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Remembered Today:

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Neuve Chapelle


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#26 Myrtle

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Posted 04 April 2005 - 09:33 AM

You may be interested in some information regarding Major Harrison.
He was born in 1878 and was gazetted to the Rifle brigade in 1898. He joined the 2nd Battalion in Crete and from there proceeded to South Africa where he served throughout the defence of Ladysmith, took part in the sortie on Surprise Hill and the action on Wagon Hill where he was slightly wounded. He was also at the actions at Laings Nek, Bergendal and the operations near Lyndenburg where he served with the Mounted Infantry and later on as Station Staff Officer. He received the Queen's Medal with three clasps, the King's Medal with two clasps and was mentioned in Despatches. He became Lieutenant in April 1900 and was promoted Captain 1904 while in India. He was promoted Major in 1914 and was killed in action at Neuve Chapelle three and a half months later. Major Harrison was married to the daughter of Sir E. F. Wodehouse, K.C.V.O., C.B., and had a son and a daughter.
Below is a photograph of the Harrison family house in Oxfordshire where Cecil Harrison spent his childhood. Since it was sold by Cecil's mother in the 1920s the house has been used by the BBC ( George Orwell worked there at one time) and as a School.

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#27 Alan_J

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Posted 05 April 2005 - 11:41 PM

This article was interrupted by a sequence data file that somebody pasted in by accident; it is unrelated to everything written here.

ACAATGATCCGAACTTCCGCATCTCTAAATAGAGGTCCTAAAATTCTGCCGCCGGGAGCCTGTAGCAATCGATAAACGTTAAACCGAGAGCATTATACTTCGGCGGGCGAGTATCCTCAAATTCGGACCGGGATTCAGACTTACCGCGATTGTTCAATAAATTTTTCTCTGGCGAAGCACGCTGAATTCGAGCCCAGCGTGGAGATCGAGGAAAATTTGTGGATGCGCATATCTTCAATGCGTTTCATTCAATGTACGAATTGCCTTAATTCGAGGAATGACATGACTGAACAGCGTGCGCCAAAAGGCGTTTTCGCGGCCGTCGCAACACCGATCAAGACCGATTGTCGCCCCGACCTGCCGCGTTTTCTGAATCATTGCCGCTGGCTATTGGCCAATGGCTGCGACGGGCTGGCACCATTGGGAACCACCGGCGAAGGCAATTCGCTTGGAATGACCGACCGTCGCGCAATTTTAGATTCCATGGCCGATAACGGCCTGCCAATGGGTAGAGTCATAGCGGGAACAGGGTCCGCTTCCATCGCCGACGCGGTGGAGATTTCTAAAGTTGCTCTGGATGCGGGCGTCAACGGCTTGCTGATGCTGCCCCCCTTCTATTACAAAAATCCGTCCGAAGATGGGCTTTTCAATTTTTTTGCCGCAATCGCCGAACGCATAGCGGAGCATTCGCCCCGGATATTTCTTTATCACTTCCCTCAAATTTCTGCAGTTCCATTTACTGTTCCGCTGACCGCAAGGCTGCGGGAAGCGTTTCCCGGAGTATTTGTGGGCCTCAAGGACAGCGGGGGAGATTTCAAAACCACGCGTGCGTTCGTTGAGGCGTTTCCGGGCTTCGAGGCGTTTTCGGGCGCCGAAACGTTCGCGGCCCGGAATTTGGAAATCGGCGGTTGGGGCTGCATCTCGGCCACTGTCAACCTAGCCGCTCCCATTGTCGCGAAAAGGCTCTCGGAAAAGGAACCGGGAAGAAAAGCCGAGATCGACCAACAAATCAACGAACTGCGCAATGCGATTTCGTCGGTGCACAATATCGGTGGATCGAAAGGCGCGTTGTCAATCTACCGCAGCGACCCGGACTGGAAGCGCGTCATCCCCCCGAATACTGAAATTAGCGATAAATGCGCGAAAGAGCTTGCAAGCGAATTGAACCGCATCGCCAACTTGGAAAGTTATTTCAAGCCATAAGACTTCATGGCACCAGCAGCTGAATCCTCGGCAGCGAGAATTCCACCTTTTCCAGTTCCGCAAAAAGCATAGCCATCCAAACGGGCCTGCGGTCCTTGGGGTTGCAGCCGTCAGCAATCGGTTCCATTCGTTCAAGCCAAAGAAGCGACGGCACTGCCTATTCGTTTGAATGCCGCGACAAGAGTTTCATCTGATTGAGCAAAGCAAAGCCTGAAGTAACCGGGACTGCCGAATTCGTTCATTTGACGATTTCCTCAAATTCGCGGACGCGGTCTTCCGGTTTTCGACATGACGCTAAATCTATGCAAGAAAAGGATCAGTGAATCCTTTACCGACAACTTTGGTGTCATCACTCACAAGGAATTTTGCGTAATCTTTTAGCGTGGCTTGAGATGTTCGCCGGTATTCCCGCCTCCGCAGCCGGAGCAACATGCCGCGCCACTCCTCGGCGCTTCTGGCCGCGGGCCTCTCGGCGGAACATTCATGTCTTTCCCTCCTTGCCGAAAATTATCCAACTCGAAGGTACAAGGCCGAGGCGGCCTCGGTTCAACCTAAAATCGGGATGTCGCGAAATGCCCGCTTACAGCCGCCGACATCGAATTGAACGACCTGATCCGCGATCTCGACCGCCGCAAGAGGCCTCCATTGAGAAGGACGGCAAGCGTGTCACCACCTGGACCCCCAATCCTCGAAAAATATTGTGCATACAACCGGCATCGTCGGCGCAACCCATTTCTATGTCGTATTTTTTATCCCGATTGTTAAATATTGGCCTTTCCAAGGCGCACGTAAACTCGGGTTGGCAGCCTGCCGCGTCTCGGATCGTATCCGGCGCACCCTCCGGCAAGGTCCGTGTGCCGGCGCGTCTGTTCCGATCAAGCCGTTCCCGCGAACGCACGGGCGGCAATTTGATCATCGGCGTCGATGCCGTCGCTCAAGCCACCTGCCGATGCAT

Myrtle,

Thanks for posting this. I was interested to see where Major Harrison lived.

Thanks

Alan

#28 stiletto_33853

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Posted 13 April 2005 - 12:17 AM

Bob,
A little more on Lt. Pilcher if it is of interest from the Rifle Brigade Chronicles of 1915
Lieutenant T.P. Pilcher
Thomas Percy Pilcher was the second son of Major-General T.B. Pilcher, C.B., and was born 25th October 1893 and educated at Wellington and the Royal Military College, Sandhurst. He was gazetted to the Regiment 4th September 1911 and served with the 2nd Battalion in India and embarked with it for France in November 1914. A few days later, on 16thNovember 1914, he was promoted Lieutenant. He was killed whilst leading his platoon in action at Neuve Chapelle.
His name has been twice sent in by his Commanding Officer, once for a successful night reconnaissance and one for gallantry. Over two months after his death his name appeared in Sir John French's despatch of 31st May 1915.

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#29 armourersergeant

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Posted 13 April 2005 - 06:33 AM

QUOTE (stiletto_33853 @ Apr 13 2005, 12:17 AM)
Bob,
He was gazetted to the Regiment 4th September 1911 and served with the 2nd Battalion in India and embarked with it for France in November 1914. A few days later, on 16thNovember 1914, he was promoted Lieutenant.
Andy


He waits three years to get his full lt, then gets to Major in a few months! Just shows the casualty rates on regular officers. When you say Major, you think old, yet he was twenty two!

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Arm.

#30 bobpike

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Posted 26 April 2005 - 12:39 PM

QUOTE (armourersergeant @ Apr 13 2005, 06:33 AM)